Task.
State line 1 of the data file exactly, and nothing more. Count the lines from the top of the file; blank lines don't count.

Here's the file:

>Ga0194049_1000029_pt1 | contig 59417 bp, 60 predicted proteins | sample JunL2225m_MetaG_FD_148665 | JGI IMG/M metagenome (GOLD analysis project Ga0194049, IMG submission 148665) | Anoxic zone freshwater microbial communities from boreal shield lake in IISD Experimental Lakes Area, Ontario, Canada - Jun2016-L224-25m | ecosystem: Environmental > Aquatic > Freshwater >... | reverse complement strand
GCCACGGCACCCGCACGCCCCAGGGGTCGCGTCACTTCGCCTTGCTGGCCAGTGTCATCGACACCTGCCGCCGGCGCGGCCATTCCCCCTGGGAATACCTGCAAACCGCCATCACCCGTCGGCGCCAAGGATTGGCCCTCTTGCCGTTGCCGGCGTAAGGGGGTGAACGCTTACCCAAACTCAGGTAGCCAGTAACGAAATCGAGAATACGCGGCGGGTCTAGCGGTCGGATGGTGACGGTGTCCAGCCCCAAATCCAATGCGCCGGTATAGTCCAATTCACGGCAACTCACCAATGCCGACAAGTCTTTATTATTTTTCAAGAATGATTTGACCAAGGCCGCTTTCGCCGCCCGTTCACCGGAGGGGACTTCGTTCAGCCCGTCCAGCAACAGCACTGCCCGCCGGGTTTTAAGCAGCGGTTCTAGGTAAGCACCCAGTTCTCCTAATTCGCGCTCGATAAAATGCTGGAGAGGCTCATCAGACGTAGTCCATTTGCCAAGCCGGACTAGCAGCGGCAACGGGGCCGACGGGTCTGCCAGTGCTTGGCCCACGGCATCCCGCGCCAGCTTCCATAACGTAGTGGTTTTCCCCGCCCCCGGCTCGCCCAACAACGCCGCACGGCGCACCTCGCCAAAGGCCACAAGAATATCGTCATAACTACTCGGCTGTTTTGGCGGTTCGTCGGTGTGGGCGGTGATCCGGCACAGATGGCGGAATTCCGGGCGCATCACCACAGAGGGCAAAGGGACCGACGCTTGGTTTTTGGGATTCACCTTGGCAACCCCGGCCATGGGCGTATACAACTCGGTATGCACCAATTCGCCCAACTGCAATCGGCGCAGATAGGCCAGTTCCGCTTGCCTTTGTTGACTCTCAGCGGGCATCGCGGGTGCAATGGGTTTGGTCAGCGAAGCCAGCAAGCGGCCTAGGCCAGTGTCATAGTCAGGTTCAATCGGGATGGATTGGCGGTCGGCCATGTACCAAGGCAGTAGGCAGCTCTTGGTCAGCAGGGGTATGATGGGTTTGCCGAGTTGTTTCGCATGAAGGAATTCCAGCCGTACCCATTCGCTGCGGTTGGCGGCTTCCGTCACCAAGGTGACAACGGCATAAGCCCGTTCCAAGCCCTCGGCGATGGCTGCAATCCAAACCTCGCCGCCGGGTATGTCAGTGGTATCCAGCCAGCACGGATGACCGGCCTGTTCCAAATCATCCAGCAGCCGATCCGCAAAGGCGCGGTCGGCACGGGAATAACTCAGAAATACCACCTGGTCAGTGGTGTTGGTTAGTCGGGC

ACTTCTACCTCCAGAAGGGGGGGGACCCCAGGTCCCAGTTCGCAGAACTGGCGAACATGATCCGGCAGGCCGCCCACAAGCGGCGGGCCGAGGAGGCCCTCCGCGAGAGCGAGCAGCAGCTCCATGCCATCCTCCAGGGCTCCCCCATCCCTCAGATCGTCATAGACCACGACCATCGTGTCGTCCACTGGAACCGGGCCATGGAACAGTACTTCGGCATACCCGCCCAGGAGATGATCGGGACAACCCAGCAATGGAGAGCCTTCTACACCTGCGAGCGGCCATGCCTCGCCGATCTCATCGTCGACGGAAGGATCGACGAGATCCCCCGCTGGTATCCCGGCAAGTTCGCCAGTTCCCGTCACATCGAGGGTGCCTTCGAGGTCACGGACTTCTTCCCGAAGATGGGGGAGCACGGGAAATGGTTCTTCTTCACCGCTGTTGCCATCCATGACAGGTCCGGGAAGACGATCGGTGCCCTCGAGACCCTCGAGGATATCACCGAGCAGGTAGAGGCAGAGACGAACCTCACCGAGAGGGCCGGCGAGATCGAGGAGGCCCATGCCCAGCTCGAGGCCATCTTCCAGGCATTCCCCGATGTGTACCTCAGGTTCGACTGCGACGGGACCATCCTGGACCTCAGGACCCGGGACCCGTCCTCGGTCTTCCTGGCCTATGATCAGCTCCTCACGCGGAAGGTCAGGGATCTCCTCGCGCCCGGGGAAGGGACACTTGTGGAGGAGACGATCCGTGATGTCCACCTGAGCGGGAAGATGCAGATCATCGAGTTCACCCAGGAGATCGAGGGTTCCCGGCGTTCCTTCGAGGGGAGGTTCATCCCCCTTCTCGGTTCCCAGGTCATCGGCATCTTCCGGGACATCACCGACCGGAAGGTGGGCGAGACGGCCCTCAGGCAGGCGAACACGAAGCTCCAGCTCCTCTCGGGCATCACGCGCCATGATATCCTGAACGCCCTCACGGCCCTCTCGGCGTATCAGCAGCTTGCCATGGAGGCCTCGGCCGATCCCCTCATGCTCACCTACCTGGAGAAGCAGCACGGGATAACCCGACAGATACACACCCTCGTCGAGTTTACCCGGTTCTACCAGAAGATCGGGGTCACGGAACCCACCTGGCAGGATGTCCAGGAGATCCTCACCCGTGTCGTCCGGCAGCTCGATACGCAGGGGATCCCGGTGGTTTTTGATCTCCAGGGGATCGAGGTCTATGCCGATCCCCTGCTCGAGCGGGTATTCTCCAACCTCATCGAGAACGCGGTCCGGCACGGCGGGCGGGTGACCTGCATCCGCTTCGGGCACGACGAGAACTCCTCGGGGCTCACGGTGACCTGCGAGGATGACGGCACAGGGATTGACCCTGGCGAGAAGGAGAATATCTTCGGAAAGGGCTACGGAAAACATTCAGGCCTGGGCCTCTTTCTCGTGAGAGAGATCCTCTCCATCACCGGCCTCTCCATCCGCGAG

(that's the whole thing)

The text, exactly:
>Ga0194049_1000029_pt1 | contig 59417 bp, 60 predicted proteins | sample JunL2225m_MetaG_FD_148665 | JGI IMG/M metagenome (GOLD analysis project Ga0194049, IMG submission 148665) | Anoxic zone freshwater microbial communities from boreal shield lake in IISD Experimental Lakes Area, Ontario, Canada - Jun2016-L224-25m | ecosystem: Environmental > Aquatic > Freshwater >... | reverse complement strand